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First Lady Hilary
Michael Farber
February 24, 1997
It was all downhill for the U.S. at the worlds—until Hilary Lindh came through
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February 24, 1997

First Lady Hilary

It was all downhill for the U.S. at the worlds—until Hilary Lindh came through

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Hilary Lindh has been reviewing trigonometry, getting ready for her next semester of math at the University of Utah, something she should be getting around to, oh, any year now. She has already pulled an A in calculus, but that was nearly a decade ago at Oregon, and her grasp of logarithms now is locked away in that recess of the mind where most book learning dwells. Lindh is 27, and she knows she will get around to finishing college, just as she will get to all the hiking, camping and free skiing on her to-do list. But last year, when she had to choose between trig calculations or hurtling down rock-candy slopes at 75 mph, Lindh strapped on her skis and took the easy way out.

For now she is sticking to the simple arithmetic of a downhill racer, scanning scoreboards at the bottoms of mountains for almost imperceptible differences. She lives by eyeblinks. Five years to the day after finishing .06 of a second from an Olympic gold medal in the Albertville Games, where she won the silver, Lindh was exactly that much faster than runner-up Heidi Zurbriggen of Switzerland at the world-championship downhill last Saturday in Sestriere, Italy. "You can hardly conceive of anything that takes that long—six one-hundredths," Lindh said. "You think about how such a little time can make such a big difference in your life."

The second consecutive world-championship downhill victory by an American—Picabo Street won in 1996 at Sierra Nevada, Spain—vindicated Lindh's decision to remain the eternal sophomore and burnished the U.S. team's reputation for rising to the occasion at big events, a reputation that had been under assault at the worlds. After arriving in Sestriere, Lindh spent a week watching American skiers who could have been timed with sundials. "I know we can ski better than that," she said. "Every single person can ski better than they did."

Before Saturday, this included Lindh. She had begun the season by placing 32nd in Lake Louise, Alberta, on a course where she had won one of her three World Cup downhills. She was miserable about her dismal showing. Also, the chronically bulging disks in her back were causing terrible pain; her coach, Ernst Hager, had resigned; her longtime ski technician, Mike Desantis, had taken another job, leaving her to travel with an unfamiliar ski-company rep who would help with the waxing and sharpening of her skis. She had switched from her old boots to the model that German ace Katja Seizinger was wearing. For a woman whose career had been marked by constancy, Lindh was a wreck. The following week, in Vail, she returned to her old boots, but the best she could do was 23rd place.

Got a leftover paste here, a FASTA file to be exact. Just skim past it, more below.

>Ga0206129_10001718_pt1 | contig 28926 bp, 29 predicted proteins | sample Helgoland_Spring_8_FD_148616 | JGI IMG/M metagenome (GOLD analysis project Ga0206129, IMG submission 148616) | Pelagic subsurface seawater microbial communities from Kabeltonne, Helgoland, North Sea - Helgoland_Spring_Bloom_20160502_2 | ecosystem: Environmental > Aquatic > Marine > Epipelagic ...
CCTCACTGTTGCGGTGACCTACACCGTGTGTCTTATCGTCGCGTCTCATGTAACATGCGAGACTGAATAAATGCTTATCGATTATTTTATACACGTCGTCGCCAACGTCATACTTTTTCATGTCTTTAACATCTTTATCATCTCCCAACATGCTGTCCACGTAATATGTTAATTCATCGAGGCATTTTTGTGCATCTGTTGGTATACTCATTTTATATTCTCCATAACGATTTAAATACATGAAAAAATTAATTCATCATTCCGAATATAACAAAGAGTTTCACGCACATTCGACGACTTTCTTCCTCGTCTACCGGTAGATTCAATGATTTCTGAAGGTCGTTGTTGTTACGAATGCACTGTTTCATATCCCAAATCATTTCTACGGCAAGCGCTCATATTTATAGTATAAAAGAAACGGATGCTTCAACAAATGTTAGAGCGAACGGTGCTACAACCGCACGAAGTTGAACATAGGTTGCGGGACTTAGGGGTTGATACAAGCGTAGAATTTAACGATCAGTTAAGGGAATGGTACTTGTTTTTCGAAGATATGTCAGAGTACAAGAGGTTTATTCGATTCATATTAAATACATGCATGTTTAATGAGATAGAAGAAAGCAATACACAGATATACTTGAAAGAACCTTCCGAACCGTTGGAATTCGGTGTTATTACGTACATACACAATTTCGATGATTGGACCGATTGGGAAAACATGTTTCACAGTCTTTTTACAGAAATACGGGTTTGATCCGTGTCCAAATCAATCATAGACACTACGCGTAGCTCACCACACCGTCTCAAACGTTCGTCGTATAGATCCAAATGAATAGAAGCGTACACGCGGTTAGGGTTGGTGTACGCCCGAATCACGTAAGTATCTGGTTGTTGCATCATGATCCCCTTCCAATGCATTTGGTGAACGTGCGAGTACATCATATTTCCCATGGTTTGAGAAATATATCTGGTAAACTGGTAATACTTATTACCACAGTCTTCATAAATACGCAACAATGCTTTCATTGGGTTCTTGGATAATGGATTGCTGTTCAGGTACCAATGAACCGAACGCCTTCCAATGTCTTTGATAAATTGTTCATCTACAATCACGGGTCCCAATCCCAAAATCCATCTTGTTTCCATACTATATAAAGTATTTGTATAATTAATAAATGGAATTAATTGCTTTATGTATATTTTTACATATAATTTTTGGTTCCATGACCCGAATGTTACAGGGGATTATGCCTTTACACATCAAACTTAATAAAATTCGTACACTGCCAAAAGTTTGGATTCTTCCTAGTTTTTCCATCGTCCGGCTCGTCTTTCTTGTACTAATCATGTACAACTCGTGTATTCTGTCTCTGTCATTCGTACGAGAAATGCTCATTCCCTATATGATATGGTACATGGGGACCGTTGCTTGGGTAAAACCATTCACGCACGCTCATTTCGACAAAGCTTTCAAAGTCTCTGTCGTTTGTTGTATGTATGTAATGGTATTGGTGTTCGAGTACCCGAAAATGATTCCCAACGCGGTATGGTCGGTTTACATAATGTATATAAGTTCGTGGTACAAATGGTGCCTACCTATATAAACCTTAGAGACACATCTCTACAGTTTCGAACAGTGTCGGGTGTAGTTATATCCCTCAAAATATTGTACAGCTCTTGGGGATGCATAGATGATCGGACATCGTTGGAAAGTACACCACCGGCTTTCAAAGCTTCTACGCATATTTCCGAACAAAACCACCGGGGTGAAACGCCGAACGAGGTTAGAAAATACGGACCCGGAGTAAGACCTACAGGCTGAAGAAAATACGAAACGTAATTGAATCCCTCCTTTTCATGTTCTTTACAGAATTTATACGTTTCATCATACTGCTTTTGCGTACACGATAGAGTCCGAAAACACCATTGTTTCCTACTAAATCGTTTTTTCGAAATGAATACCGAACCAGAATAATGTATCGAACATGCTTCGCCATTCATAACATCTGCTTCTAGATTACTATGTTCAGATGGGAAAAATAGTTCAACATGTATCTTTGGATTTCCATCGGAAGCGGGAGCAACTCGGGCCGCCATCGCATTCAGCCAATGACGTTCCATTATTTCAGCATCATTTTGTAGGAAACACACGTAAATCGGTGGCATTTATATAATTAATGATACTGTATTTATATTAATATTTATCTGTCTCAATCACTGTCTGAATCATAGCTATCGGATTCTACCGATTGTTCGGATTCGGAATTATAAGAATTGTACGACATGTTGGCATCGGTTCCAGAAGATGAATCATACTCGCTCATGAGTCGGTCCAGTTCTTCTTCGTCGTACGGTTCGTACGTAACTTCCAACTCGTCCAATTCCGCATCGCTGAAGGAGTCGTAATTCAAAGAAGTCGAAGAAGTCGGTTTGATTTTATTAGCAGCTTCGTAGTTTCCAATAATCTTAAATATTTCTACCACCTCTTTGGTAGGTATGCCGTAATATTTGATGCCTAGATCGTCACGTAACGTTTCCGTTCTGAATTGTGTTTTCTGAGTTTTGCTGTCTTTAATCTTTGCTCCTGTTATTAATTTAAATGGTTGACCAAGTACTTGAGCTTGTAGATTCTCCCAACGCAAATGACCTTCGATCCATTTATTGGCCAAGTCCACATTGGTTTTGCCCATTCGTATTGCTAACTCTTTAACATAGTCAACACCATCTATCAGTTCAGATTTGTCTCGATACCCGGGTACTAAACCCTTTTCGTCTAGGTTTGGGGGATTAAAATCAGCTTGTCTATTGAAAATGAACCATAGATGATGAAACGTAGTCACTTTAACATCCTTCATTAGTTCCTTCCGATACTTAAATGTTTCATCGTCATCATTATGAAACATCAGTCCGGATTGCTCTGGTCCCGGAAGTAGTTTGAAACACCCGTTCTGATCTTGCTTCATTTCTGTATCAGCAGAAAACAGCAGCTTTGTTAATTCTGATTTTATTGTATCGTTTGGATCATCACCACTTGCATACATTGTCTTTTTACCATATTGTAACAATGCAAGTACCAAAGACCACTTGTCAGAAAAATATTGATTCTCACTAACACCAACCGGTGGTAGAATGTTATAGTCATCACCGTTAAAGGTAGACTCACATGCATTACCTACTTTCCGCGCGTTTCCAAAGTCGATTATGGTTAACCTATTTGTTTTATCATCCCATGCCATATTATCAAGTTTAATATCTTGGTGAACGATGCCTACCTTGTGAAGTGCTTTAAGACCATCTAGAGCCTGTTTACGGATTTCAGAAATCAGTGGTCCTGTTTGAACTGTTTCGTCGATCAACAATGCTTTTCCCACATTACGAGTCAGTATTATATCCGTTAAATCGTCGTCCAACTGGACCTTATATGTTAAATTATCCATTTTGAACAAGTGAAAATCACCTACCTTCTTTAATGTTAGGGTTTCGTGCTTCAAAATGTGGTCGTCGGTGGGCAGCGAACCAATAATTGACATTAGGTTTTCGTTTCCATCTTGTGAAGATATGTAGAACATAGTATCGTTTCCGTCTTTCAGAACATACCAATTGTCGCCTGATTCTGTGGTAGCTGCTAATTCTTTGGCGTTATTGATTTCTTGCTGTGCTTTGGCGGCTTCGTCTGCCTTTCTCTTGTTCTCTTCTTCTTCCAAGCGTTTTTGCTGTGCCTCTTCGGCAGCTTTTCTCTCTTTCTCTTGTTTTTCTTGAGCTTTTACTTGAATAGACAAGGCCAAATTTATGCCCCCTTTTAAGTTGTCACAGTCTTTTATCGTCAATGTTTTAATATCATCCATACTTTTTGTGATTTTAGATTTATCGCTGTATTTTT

"I thought last year, after winning a [bronze] medal at the worlds, that I could quit and feel good about it, but it didn't work out that way," says Lindh, who decided to continue skiing after she missed the '96 World Cup final with a sprained ankle and didn't want to limp away from the sport. "Considering how this season started, sometimes all that kept me going was that this [world championships] could be it."

Before Lindh's victory, no U.S. skier had made it to a podium all season. A knee injury in early December wiped out the season for Street, the two-time World Cup downhill champion. Then in January, Olympic downhill champ Tommy Moe sliced a tendon in his right thumb while serving as a celebrity bartender at a pub in Kitzbühel, Austria. "I made it down [the Kitzbühel course] five times at 90 miles an hour," Moe said last week from Jackson Hole, Wyo., where he is recuperating. "But I couldn't make it out of the bar."

The injury to Street was the most devastating to U.S. hopes on the circuit, but it had a liberating effect on Lindh. She has long played the unassuming Mary Ann to Street's more glamorous Ginger, opposites thrown together on a Gilligan's Island of a team and forced to make do. "It's a lot easier to concentrate on myself when there's not someone else there who's kind of grabbing all the attention," Lindh said after Saturday's victory. "That's something I haven't really overcome the last few years. I hadn't been able to put her out of sight, out of mind, and not worry about what she was doing."

Since the World Cup circuit moved to Europe in January, Lindh has shown marked improvement, finishing ninth, 17th (in a super-giant slalom) and then fourth in the final preworlds downhill, in Laax, Switzerland. Three days before Saturday's downhill she finished second to Seizinger in the final training run at Sestriere.

"She terrorized the Europeans with that run," said Paul Major, U.S. Skiing's vice president of athletics. "You could see it in their eyes. Just when they think they have us beat, just when they think we're not a factor—and having seen what we've done this season, we weren't a factor—we show up."

Before the downhill, two days of snow and blustery winds had spread four inches of fresh powder on the Italian Alps, changing conditions on the Kandahar Banchetta course and causing organizers to move the race up 2½ hours, to 10:30 a.m. Just before 11, a minute before Lindh was to burst out of the gate, the sun broke through. At least I'll have a good look at the track, Lindh thought.

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